“The Last Cul de Sac” chugs along into the Tom Waits-ish “Got Me All Alone,” with Zumi Rosow’s Roadhouse saxophone (like that dude in Classics IV on "Spooky") sending chills down your spine. Something bad (or perhaps something very good) is fixin’ to happen as Alexander croaks and “plays” his El Diablo electric guitar like a champ – when he feels up to it.

Sludgy garage rockers like "Rebel Intuition" come at just the right moments. The Lips know when they're gettin' too big for their britches, as they do on the harpsichord-fueled psych number "In My Mind There's a Dream." Where's Roky Erickson when you need him? But out of scuzzy dreams comes a "Lucid Nightmare," where Jack Hines takes the lead vocal (along with Lennon on "low vocal"), where mods, rockers and mockers beat the shit out of each other - behind the curtains.

Fat White Family’s (“I Am Mark E. Smith”) Saul Adamczewski, who performs in the side project Insecure Men with Sean Lennon, is a good fit for this record, offering up various musical montages featuring guitars, marimbas, organs - a veritable reincarnation of Brian Jones, when you get right down to it. I reckon if you're a "Lennon" you can get anyone to work with you on some level. Look at the "overture," which is "Sunday Mourning" and listen to the "finale," which is also "Sunday Mourning." Golly!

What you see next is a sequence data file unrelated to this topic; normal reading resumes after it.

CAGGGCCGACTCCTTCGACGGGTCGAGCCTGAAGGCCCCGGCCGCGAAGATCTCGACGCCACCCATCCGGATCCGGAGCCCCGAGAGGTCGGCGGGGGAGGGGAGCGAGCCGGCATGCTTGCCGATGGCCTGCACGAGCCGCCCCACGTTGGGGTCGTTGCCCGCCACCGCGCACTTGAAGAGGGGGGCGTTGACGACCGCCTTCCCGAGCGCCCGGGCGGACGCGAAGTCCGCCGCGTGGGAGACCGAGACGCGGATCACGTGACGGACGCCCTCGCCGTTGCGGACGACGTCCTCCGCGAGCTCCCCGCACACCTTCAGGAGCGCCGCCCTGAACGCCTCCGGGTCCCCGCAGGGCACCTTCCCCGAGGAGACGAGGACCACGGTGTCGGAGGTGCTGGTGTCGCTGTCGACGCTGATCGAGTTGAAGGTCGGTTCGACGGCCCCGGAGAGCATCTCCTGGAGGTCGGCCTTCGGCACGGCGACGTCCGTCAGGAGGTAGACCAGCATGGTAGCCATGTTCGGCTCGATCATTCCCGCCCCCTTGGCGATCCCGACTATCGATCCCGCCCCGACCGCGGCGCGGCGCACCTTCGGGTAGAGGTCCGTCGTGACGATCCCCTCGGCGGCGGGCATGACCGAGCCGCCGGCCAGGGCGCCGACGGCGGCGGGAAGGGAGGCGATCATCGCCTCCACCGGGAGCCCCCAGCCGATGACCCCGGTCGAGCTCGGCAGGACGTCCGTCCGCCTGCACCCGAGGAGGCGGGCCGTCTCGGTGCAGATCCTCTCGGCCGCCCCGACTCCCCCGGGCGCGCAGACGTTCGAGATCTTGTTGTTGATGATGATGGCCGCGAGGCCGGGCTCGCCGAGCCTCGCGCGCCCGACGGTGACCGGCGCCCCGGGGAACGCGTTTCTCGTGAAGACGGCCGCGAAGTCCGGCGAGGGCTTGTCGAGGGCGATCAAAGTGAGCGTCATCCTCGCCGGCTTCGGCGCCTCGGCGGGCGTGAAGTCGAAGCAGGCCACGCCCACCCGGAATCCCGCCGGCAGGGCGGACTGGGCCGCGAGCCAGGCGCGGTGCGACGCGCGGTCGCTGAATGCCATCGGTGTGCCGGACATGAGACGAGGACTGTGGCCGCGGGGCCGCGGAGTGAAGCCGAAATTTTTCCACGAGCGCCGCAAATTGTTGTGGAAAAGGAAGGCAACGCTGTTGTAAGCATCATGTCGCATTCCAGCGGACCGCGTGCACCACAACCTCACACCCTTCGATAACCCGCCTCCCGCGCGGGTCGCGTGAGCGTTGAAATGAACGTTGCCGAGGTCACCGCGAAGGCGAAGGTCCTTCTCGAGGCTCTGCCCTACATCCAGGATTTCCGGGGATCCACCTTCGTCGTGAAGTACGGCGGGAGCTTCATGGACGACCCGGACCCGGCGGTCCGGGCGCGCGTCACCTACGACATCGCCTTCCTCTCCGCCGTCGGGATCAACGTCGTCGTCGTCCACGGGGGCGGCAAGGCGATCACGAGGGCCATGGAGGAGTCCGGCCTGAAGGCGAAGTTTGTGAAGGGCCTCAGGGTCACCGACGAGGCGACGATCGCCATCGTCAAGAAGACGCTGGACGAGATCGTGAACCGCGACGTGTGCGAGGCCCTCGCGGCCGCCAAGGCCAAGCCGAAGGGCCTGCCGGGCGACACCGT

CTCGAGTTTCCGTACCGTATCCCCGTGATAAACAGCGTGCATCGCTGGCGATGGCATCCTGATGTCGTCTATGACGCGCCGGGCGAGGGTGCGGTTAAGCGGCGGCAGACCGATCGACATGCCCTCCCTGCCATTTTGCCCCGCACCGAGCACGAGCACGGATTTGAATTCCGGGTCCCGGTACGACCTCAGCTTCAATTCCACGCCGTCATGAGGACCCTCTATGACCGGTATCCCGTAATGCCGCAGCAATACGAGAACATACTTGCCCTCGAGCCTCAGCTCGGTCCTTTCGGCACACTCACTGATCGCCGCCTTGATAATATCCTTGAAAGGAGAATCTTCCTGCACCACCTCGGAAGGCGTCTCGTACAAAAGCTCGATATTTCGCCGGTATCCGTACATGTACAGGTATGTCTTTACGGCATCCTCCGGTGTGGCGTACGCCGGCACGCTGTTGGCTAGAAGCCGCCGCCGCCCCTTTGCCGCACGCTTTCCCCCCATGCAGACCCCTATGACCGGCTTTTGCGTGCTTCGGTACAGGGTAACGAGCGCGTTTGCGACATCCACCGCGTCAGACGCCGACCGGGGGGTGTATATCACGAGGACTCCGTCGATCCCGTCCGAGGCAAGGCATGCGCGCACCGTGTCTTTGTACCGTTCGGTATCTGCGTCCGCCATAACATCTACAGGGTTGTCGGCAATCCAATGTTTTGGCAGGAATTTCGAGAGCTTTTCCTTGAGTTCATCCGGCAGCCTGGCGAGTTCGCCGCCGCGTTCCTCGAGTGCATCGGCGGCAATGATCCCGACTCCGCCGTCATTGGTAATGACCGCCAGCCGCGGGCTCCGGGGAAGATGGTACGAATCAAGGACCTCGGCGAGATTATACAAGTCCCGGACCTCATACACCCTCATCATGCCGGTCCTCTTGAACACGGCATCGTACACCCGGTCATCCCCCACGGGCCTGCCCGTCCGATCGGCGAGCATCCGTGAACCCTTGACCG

So there is an otherworldly, sticky and stinkromystic aspect to Satan’s Graffiti that caught my attention (damn, check out the burning twin palm trees on the album cover, you Paul is Dead freaks!), as well as the very now nature of the lyrics, which keep you on the edge of your bus bench. 

Stay classy, Black Lips. Catch y'all down the road.

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Andrew W. Griffin

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Andrew W. Griffin received his Bachelor of Science in Journalism from...

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Red Dirt Report was launched July 4, 2007 as an independent news website covering all manner of news, culture, entertainment and lifestyle stories that affect and interest Oklahoma readers and readers outside of our state. Our mission is to educate, promote civic engagement and discourse on public policy, government and politics. Our experienced journalists provided balanced in-depth coverage of news stories that affect Oklahomans. Our opinion/editorial stories come from a wide range of political view points. We carry out our mission by reporting, writing, and posting news and information. read more